Safety

A wide variety of potentially dangerous substances occurs in gaseous form, e.g. as pollutants in the air we breathe at work, at home, on the streets. As gases expand easily into large volumes they may be harmful even in areas far from their origin. Aggressive gases lead to corrosion of equipment or indicate the outbreak of fires etc.

Typical sensing applications regarding safety include

  • workplace exposure monitoring
  • car engine combustion control
  • surveillance of corrosive gases in industrial environments d  
  • false alarm free fire detectionc
  • control of sources greenhouse  gases

Selected examples of nanoplus lasers in safety related applications include:

Workplace exposure monitoring: CH2O

Formaldehyde has been used in consumer and industrial products since the beginning of the 19th century. Currently the annual formaldehyde production accounts for 21 million tons. About 50 % are processed as adhesives in pressed wood panels. In 2004 formaldehyde has been classified carcinogenic by the International Agency for Research on Cancer. Since then formaldehyde concentrations have been strictly controlled in the production process as well as in the finished product. Laser-based measurement systems are required to detect the maximum levels of 0.01 ppb (USA) and 2 ppb (EU). [9, 22, 78]

Leakage control in gas pipelines: CH4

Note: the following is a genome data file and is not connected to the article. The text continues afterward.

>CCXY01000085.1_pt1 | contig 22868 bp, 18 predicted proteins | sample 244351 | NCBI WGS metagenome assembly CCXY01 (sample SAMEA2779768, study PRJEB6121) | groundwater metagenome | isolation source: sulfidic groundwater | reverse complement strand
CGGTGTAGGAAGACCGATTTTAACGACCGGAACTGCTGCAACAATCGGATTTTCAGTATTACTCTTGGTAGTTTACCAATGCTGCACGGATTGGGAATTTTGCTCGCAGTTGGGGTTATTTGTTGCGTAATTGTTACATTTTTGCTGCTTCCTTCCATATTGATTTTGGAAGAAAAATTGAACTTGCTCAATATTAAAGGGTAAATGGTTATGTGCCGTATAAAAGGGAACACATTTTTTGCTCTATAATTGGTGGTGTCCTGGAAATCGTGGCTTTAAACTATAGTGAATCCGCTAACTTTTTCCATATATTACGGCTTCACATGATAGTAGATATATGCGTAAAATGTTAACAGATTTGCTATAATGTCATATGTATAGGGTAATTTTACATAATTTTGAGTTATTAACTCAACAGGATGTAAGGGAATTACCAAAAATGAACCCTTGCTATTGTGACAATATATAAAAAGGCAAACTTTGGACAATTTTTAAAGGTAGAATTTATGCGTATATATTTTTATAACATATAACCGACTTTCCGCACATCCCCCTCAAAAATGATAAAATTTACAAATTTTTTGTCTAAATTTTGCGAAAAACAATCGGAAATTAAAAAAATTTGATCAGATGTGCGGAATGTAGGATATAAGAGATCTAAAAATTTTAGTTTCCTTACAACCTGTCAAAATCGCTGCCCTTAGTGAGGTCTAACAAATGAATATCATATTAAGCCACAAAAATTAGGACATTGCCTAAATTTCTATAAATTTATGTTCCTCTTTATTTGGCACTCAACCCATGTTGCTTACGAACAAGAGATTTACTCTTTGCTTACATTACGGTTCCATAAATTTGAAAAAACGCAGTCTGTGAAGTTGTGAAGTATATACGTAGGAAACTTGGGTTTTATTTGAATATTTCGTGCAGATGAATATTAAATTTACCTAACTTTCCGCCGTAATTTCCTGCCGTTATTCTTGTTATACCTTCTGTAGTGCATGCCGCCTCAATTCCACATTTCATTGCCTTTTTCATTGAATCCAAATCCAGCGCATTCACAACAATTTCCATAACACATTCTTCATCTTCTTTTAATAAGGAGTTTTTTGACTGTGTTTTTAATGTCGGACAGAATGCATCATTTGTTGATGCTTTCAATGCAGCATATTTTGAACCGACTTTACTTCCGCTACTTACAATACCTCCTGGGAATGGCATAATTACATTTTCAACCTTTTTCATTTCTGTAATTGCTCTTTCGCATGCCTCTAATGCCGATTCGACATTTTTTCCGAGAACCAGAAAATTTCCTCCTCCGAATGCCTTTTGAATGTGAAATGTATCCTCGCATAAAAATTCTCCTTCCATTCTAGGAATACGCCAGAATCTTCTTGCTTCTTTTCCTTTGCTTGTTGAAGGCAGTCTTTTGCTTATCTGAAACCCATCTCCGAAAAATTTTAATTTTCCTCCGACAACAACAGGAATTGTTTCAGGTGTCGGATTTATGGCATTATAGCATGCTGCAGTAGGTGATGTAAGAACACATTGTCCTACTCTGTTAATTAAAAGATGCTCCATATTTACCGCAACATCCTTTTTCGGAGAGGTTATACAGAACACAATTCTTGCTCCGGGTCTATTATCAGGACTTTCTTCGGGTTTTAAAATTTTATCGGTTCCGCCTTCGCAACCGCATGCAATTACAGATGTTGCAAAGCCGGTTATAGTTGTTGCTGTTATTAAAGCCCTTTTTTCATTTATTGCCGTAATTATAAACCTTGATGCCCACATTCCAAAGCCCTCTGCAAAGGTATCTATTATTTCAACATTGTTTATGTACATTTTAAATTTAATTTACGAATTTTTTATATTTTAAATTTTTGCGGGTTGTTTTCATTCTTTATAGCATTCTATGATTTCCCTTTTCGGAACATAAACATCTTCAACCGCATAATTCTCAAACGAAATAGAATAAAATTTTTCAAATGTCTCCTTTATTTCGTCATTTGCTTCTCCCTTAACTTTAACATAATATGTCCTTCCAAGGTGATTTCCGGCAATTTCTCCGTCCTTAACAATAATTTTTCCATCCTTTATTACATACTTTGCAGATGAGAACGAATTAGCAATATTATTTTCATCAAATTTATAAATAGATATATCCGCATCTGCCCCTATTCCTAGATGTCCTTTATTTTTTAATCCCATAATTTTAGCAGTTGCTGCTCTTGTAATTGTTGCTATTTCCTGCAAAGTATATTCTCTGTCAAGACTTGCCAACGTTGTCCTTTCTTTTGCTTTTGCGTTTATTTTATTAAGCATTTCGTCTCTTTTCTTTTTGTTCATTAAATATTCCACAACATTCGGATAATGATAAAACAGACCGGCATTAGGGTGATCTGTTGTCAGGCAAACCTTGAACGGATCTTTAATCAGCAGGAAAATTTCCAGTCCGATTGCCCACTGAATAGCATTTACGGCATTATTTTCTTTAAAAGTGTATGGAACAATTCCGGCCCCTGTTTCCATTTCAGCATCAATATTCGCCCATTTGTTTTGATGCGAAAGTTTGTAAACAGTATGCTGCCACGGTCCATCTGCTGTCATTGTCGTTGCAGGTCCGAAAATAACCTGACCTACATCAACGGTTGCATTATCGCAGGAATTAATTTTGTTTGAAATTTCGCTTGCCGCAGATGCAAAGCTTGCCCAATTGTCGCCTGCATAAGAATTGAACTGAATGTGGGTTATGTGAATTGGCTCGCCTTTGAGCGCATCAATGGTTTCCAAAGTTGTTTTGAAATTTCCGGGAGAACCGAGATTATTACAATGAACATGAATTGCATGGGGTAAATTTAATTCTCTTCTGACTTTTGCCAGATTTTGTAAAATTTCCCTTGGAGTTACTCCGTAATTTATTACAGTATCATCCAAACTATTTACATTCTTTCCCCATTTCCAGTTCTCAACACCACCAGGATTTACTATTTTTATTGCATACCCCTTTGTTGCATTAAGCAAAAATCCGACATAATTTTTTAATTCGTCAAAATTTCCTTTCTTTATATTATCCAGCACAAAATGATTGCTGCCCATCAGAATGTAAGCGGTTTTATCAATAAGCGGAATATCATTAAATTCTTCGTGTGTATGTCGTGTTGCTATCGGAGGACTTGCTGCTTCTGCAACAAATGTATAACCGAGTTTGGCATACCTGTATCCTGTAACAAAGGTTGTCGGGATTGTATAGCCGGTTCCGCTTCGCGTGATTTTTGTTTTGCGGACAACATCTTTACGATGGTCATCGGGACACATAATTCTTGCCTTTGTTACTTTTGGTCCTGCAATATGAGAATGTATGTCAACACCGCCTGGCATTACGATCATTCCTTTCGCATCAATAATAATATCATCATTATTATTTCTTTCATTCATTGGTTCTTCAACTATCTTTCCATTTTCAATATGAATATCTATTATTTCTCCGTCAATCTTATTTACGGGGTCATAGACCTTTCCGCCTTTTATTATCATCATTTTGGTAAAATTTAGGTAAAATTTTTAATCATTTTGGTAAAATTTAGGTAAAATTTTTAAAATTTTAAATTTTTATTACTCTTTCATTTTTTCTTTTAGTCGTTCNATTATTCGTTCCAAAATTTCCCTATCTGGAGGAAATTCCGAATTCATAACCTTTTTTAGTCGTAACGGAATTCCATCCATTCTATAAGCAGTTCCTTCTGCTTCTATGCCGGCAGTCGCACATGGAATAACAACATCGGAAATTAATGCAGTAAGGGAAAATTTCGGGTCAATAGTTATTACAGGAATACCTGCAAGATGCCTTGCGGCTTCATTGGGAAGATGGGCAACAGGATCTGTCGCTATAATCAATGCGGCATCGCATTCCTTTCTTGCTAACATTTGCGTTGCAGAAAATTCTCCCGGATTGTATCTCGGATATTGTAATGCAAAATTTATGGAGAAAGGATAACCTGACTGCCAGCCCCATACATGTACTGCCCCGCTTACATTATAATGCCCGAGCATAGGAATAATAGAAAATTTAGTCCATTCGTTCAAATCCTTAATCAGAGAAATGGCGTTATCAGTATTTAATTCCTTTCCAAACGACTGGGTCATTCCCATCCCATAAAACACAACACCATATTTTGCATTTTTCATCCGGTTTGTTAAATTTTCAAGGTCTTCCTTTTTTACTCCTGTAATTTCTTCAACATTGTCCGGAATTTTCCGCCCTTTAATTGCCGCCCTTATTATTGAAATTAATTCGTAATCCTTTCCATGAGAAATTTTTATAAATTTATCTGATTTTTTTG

Leaks of CH4 may cause dangerous situations and are hard to locate precisely. Hence, maintenance of underground pipelines produces high costs. CH4 leaks are also an important source for greenhouse gases. With TDLS a strong tool is available to manufacture portable leak detectors.

Early fire detection: CO
Early fire detection technologies rely on highly sensitive detection of carbon monoxide. Coal-fired power plants, steel mills or biomass deposits use these smoke detectors to increase process and workers safety.

Quality control in natural gas pipelines: CO2
CO2 is a natural diluent in oil and gas deposits. When it reacts with H2S and H2O steel pipelines corrode. Real-time monitoring of CO2 at natural gas custody transfer points is necessary to avoid contaminated gas from flowing downstream. Immediate measures may be taken to purify the natural gas.

Control of toxic substances: HF
HF is a compound of combustion processes. Due to its risks for human health, emissions are monitored continuously. [3]

Control of toxic substances: SO2
SO2 is a highly reactive and toxic gas which leads to severe respiratory disorders, hence its emissions have to be controlled.

Control of hazardous gases: H2S
H2S occurs as a corrosive, toxic and explosive side product in the petrochemical industry. Continuous monitoring of this hazardous compound is critical to avoid corrosion of natural gas pipelines and ensure workers safety. Real-time analysis is essential to guarantee that burning fuels are H2S clean in order to prevent acid rains. [3, 69, 76]

Surveillance of volcanic activities: CO2
Early warning systems for volcanic eruptions continuously monitor CO2 by TDLS, as it is an abundant volcanic gas.

Explosion prevention:
Acetylene (C2H2) is used for gas welding, because the flame is easily adjustable. At the same time, acetylene is highly explosive when it mixes with oxygen or when there is a sudden change in pressure or temperature. Even at relatively low temperatures, like 306°, a little electric spark is sufficient to cause an explosion. For workers' safety the acetylene concentration has to be continuously monitored.

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